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History of Japanese knotweed spread

The story of knotweed and its impact on Britain begins with an entry in the Inwards Books, ancient ledgers stored in the archives of Kew Gardens. Dated August 9th, 1850, the entry records the arrival of 40 knotweed plants from a nursery in Leiden, brought by German doctor Philipp Franz von Siebold. This marked the earliest known instance of knotweed in Britain, its introduction intertwined with the country's history of trade.

During the colonial, industrial, and post-industrial eras, foreign plants like knotweed, rubber, cinchona trees, wisteria, and rhododendrons were introduced to Britain through colonial connections and explorations. At the time, these plants were seen as beneficial and not recognized as potential invaders that could disrupt the native ecosystems. Knotweed, in particular, was touted for its ability to stabilize sand dunes, produce beautiful flowers, and serve as fodder for cattle. It even found favor in the wild gardening movement, recommended for its rugged charm. Little warning was given about its potential dangers.

As the 20th century unfolded, knotweed escaped the confines of gardens and spread rapidly across cities and countryside. It thrived in various environments, from riverbanks to neglected lots and industrial sites. Its presence became notorious in southeast Cornwall, where it earned the name "Hancock's Curse" after spreading from a private garden. Unknowingly, people unintentionally aided its spread by unknowingly transporting hidden rhizome fragments in soil. Knotweed became ubiquitous alongside roads, highways, shipyards, and railway tracks in areas of industrial activity.

A 1977 paper by the Botanical Society illustrated the invasion of knotweed through four maps. The first map from around 1900 showed a mostly knotweed-free Britain, except for a few dots in western Wales. By 1976, the fourth map revealed knotweed had spread extensively, reaching as far north as the Orkney and Shetland Islands. In 1981, the Wildlife and Countryside Act made it illegal to allow knotweed to grow in the wild, but its spread continued. A 2021 study divided the British Isles into squares and found that knotweed had encroached upon a significant number of them, displacing native plants.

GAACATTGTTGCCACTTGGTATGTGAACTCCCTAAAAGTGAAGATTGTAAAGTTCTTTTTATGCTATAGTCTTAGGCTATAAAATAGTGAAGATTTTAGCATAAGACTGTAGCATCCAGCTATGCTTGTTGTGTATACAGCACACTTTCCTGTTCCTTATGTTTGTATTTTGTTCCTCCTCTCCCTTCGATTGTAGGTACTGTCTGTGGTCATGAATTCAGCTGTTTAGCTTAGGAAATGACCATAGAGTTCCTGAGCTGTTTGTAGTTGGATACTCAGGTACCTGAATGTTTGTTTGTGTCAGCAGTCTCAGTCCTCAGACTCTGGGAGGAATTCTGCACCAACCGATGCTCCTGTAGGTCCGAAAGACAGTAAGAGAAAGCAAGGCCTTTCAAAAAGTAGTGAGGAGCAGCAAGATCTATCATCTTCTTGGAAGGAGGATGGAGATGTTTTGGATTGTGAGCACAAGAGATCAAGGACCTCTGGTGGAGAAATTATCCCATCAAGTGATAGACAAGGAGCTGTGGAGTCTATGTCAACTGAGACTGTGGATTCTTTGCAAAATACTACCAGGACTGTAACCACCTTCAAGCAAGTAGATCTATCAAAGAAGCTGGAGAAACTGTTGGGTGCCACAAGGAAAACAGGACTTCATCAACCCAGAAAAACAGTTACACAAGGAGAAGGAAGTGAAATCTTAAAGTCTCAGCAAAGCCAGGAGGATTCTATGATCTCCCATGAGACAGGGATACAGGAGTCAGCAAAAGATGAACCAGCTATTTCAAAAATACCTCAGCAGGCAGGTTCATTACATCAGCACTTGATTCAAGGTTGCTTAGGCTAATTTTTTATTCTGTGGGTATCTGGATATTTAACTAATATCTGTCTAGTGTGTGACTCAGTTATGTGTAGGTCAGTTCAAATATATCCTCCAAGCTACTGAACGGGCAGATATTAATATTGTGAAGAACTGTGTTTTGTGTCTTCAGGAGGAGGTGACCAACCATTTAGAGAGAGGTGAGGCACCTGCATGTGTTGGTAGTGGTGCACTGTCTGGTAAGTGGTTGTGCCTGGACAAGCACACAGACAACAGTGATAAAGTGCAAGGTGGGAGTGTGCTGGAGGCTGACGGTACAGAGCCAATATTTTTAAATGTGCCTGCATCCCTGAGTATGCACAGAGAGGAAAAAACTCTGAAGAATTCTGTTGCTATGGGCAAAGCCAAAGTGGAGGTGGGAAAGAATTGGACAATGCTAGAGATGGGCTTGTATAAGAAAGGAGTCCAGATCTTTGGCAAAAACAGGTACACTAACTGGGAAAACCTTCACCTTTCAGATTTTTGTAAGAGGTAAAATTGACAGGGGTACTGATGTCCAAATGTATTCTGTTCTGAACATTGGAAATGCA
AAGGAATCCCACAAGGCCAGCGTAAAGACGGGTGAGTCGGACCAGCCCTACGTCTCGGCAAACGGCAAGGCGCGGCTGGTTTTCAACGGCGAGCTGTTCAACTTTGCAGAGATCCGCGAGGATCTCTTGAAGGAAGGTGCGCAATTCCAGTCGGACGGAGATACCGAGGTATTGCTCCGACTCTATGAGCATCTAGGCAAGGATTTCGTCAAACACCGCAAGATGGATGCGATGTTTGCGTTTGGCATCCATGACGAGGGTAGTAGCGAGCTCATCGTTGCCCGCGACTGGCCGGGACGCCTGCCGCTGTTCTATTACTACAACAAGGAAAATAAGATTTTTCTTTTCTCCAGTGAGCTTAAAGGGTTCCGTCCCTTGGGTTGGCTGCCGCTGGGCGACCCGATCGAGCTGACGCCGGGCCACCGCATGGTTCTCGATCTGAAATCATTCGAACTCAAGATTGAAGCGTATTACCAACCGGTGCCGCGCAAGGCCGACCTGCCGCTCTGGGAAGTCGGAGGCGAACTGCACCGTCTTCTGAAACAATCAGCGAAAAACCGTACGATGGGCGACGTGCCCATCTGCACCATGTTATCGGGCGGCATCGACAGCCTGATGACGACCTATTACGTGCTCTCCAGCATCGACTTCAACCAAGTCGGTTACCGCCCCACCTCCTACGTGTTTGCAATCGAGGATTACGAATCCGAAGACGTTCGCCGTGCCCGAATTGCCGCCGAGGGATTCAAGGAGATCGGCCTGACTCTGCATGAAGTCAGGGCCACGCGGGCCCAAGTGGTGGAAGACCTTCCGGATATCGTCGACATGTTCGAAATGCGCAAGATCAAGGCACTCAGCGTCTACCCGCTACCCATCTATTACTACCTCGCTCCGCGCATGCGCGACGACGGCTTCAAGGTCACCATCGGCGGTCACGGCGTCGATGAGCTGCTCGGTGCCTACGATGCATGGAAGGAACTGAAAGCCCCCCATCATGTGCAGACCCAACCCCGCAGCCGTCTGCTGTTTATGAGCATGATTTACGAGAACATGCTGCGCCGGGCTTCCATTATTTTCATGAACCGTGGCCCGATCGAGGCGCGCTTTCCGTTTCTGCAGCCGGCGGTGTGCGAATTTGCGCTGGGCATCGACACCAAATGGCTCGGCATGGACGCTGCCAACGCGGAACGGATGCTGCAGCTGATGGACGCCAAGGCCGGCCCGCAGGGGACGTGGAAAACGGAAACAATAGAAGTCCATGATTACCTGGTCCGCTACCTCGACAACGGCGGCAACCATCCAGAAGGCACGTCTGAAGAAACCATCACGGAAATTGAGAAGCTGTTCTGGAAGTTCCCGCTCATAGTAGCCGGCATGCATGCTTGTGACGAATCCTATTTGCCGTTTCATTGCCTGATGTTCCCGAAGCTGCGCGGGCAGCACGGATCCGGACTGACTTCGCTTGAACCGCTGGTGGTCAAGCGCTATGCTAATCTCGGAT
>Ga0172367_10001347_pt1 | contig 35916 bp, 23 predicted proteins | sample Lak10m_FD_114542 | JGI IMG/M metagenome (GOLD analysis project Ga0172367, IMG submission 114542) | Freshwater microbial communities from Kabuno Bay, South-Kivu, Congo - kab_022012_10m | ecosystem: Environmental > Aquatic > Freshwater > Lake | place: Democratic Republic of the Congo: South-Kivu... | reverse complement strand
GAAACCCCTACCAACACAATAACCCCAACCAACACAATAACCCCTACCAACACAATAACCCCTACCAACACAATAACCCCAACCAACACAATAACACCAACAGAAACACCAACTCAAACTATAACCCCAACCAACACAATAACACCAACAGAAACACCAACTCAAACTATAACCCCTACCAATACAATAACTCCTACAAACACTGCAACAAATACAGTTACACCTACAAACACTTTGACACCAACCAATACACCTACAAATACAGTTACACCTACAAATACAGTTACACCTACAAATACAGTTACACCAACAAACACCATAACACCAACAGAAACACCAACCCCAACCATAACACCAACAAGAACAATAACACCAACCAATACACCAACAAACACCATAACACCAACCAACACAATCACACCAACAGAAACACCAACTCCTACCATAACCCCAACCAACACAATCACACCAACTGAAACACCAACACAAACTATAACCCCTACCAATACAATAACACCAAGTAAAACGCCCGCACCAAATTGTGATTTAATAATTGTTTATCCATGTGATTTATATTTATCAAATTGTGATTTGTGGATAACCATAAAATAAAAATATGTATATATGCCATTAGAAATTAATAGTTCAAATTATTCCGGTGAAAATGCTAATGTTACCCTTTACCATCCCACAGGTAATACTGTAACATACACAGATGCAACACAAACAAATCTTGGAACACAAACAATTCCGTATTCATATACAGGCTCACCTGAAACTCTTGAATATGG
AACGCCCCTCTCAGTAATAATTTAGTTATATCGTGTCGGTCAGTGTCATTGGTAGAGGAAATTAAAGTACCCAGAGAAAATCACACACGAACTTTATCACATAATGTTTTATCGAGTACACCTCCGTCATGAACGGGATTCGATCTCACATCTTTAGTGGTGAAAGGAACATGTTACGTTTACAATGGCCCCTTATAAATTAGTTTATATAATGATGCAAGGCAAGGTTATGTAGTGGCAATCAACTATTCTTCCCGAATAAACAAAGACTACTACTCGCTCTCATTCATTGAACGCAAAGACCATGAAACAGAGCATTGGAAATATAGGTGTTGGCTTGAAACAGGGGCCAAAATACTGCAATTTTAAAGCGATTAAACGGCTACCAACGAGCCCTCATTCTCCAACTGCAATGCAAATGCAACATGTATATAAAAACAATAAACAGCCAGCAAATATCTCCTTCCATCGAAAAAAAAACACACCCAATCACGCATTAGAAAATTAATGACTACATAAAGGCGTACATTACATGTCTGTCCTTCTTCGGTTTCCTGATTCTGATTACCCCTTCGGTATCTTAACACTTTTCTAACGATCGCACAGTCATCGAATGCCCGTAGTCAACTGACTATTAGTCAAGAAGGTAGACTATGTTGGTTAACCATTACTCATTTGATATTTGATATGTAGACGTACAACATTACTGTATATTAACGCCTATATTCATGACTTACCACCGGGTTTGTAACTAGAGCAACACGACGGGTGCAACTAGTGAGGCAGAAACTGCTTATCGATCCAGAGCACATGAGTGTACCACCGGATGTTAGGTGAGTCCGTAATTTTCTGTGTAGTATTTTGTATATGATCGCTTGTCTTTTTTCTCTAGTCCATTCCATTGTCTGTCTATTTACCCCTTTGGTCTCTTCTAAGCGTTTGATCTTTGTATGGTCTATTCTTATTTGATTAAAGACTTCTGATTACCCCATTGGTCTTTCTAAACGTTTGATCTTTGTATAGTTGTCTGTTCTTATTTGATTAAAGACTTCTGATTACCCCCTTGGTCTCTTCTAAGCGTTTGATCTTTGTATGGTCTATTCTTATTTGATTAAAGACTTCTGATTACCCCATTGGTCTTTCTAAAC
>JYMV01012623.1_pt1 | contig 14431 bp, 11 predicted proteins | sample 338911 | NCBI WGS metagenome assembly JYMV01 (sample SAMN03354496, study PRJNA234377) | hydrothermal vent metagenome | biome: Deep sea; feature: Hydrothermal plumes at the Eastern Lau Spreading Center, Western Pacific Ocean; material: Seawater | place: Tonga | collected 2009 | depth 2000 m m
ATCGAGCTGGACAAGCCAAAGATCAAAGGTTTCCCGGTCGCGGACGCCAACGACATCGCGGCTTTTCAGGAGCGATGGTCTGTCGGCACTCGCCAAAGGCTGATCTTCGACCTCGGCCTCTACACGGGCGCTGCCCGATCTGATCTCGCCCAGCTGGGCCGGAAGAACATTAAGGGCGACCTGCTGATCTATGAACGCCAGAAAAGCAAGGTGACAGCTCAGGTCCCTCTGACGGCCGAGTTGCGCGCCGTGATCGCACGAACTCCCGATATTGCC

While the ecological impact of knotweed remained largely unnoticed by the general public, its impact on the property market was undeniable. Philip Santo, a surveyor for Abbey National building society, encountered his first residential knotweed in 1995. However, the true concern emerged as property values soared. Between 1995 and 2016, average house prices in England and Wales tripled. Knotweed-infested properties were valued significantly lower, sometimes tens of thousands of pounds less than identical properties without knotweed. The exact threat it posed to property integrity was not fully understood, leaving questions about its encroachment and the potential impact on property values and lending.

Banks, unsettled by uncertainty, began refusing to finance homes affected by knotweed. Santander, a major mortgage lender, made it clear that they would not lend due to the unknown risk. Other banks followed suit, causing panic among the public. In 2012, the Royal Institution of Chartered Surveyors (RICS) released a protocol considering any knotweed within a seven-meter radius a threat to property values. Though cautious, this guideline impacted millions of homes overnight.

Despite these measures, the fundamental problem of effectively combating knotweed remained unsolved. Philip Santo, receiving numerous calls seeking guidance on assessing knotweed-infested properties, faced the challenge of providing answers without comprehensive literature or clear solutions.


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